This article was originally published on BetterAfter50.com.
I'm tired of women (because it is hardly ever men, I've noticed) whining about their Empty Nest "Syndrome," like it's a degenerative disease -- a time to mourn, fester in loneliness and abandonment. Sure, it's sad when the kids go off to college, and sadder still when the last one leaves the nest. Perhaps you'll cry, roam around the empty rooms, wonder just who you are now that you are not a "day to day" mom.
But the fact is, I don't know any mother who hasn't completely embraced their empty nest eventually, and usually they do so by Thanksgiving.
So let's lighten up and stop making such a big deal about it.
Your kid going off to college is a good thing. It is time to start rejoicing in that empty nest, not wallowing in it.
Rejoice in the fact that your adult child is independent and competent enough to leave the nest. I know plenty of parents who, for one reason or another, have adult children who are not able to be on their own. They would give their right arm to be in your position.
Rejoice in the fact that your adult children will be back and will drive you nuts when they return. They may be back for the four days of "reading week" in October. They may be back more permanently after college. In any case, you'll see them at Thanksgiving, when they go out for the evening just as you are going to bed, pile their stuff up in the kitchen, do three weeks of laundry, leaving a load in the washer and in the dryer. Within a day or two, you realize how good you had it when they were gone.
Rejoice in the fact that you have most likely done a great job parenting, and that they will finally have a chance to do the right thing (or not) on their own.
Rejoice in the fact that in this age of Skype, email, text ... if they need to reach you, or you really need to reach them, they are literally seconds away.
Rejoice in the fact that you can now enjoy stress-free evenings with your significant other, without a panicked phone call or text from a kid who doesn't understand his math homework or needs two dozen cupcakes by tomorrow.
Rejoice in the fact that you will have time to reinvent yourself -- to figure out who you are (besides someone's mom) creatively, spiritually, in your work.
Rejoice in the fact that your adult children will be able to follow their passions and interests with no pressure from you.
Rejoice in the fact that you will be able to follow your own passions and interests, with no interruptions from them.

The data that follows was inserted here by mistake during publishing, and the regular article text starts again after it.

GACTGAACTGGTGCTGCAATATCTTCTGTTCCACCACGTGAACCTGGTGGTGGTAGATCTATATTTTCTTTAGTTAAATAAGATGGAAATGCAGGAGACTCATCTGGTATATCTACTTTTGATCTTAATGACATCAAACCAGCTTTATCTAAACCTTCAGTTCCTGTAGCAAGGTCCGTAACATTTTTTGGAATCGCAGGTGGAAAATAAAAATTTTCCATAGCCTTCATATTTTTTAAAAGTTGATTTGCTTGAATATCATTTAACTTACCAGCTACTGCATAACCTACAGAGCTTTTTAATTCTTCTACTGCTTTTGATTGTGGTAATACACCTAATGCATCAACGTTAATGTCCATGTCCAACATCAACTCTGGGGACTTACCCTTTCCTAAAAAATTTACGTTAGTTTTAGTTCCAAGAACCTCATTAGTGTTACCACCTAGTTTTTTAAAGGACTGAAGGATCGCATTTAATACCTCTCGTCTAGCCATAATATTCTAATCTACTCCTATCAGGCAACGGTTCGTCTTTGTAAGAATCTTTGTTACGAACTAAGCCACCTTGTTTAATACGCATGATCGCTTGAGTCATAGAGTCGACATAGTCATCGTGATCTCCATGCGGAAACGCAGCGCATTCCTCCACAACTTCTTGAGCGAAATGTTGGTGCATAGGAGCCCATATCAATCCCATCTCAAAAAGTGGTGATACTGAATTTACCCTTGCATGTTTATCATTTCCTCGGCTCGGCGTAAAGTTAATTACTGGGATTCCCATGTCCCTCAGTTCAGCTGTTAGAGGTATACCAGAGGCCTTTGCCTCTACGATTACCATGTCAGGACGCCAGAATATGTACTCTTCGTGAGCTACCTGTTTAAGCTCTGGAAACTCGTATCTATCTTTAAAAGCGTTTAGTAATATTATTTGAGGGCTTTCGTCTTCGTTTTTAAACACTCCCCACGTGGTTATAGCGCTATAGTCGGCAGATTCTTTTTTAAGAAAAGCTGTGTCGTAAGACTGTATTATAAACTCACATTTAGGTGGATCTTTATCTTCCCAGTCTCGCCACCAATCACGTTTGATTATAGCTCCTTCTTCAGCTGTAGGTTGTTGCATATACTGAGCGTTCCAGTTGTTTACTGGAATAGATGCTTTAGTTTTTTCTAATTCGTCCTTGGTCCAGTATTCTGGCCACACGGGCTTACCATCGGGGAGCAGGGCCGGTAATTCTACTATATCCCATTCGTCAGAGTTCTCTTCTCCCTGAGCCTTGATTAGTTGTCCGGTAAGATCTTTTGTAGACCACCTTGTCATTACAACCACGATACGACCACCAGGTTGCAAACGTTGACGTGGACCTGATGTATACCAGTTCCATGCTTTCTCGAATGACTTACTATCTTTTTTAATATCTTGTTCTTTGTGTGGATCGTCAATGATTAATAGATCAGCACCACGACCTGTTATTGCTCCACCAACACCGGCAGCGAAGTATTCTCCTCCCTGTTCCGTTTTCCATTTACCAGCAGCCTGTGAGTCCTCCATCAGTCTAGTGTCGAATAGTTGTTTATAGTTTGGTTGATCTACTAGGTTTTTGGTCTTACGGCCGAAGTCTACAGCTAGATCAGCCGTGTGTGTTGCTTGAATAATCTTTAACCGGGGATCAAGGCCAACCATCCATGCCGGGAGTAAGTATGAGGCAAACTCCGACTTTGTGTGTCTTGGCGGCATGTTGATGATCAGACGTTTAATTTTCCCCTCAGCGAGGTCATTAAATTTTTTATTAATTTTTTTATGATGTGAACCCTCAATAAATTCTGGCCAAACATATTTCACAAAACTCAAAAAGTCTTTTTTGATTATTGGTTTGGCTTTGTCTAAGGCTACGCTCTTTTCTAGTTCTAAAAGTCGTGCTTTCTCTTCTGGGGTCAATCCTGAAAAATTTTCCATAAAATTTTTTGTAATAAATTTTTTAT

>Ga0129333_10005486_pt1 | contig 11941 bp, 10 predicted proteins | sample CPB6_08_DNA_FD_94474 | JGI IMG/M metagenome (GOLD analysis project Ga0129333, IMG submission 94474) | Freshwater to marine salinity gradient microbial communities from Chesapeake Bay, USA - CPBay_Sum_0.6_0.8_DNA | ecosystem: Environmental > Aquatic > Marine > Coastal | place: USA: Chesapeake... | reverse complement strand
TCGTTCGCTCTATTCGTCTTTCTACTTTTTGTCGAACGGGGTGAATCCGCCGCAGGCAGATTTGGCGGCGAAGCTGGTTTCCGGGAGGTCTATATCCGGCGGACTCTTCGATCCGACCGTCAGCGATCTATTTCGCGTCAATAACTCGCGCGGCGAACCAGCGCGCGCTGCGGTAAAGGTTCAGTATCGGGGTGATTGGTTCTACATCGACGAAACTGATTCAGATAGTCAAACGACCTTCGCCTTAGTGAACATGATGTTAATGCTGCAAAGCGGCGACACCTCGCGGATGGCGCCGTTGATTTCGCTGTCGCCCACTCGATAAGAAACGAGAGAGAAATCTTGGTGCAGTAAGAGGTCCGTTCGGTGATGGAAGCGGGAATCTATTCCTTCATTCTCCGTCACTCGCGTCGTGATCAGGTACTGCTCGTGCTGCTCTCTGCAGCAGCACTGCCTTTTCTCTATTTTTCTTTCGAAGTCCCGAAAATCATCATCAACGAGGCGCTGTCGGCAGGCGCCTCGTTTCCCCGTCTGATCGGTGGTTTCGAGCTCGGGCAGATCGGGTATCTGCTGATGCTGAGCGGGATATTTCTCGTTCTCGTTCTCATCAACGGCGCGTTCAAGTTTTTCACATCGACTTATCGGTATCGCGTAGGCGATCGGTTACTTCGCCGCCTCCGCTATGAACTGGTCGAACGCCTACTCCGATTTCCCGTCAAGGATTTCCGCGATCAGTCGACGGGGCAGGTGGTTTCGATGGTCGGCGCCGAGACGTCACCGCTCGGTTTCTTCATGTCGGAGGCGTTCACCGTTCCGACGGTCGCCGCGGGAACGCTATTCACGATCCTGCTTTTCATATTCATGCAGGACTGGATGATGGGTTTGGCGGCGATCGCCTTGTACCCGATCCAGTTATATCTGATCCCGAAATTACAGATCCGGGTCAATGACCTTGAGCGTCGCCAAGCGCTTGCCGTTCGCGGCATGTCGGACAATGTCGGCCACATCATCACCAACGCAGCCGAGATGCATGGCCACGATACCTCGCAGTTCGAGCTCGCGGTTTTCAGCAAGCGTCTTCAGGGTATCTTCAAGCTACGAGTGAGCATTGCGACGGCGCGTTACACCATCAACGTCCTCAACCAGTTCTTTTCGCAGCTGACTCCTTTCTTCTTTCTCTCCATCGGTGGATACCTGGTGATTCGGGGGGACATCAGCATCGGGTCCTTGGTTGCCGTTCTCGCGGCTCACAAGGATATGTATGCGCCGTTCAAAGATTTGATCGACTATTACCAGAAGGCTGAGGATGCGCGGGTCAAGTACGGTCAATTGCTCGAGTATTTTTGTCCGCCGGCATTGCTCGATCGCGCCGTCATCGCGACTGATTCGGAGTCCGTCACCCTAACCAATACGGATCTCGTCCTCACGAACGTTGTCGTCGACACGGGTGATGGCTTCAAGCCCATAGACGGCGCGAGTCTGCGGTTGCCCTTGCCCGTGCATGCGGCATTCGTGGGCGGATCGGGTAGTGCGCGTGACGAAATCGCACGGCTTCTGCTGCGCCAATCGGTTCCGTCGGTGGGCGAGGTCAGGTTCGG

Rejoice in the fact that you do not have to go to baseball, soccer or lacrosse games in the cold and rain, or sit through four-hour long concerts when your kid performs first.
Rejoice in the fact that weekends are your own.
Rejoice in the peace and quiet of your home.
Rejoice in the fact that you don't have to worry about anyone drinking in the basement, or smoking pot on the porch.
Rejoice in the fact that you can have sex anywhere in the house.
Rejoice in fewer loads of laundry.
Rejoice in the fact that cooking dinner is optional. Enjoy a martini and ice cream for dinner while watching Game of Thrones.
Rejoice in the fact that you will add hours to each day -- no carpooling, no doctors' appointments for anyone but yourself, no games to attend.
Rejoice in the fact that you will no longer have a daily dose of teenage sarcasm (one of my favorites as my daughter left the house her senior year of high school: "Should I text you when I get into the car so you know I didn't trip on the back stairs?")
Rejoice in the fact that you simply can't worry about their every move, because you no longer know any of their moves.
Rejoice in the fact that they will teach YOU so many things they have learned on their own -- from pop culture, to healthy eating, to eco-awareness.
Rejoice in the fact that you can take over their closets.
And if you can't rejoice in any of these just yet, have faith that you will ... eventually.
And yes, we know you're not going to like hearing this, but we're advocating a little tough love here, so for God's sake, in the meantime ... stop whining about it. (And if you really need some additional help, we highly recommend reading From Mom to Me Again: How I Survived My First Empty-Nest Year and Reinvented the Rest of My Life by Melissa Shultz.)
Read more from Better After 50:
4 Reasons To Quit A Sport
Have You Defined Your Personal Dress Code?
Raising Independent Kids: No Longer a Helicopter Parent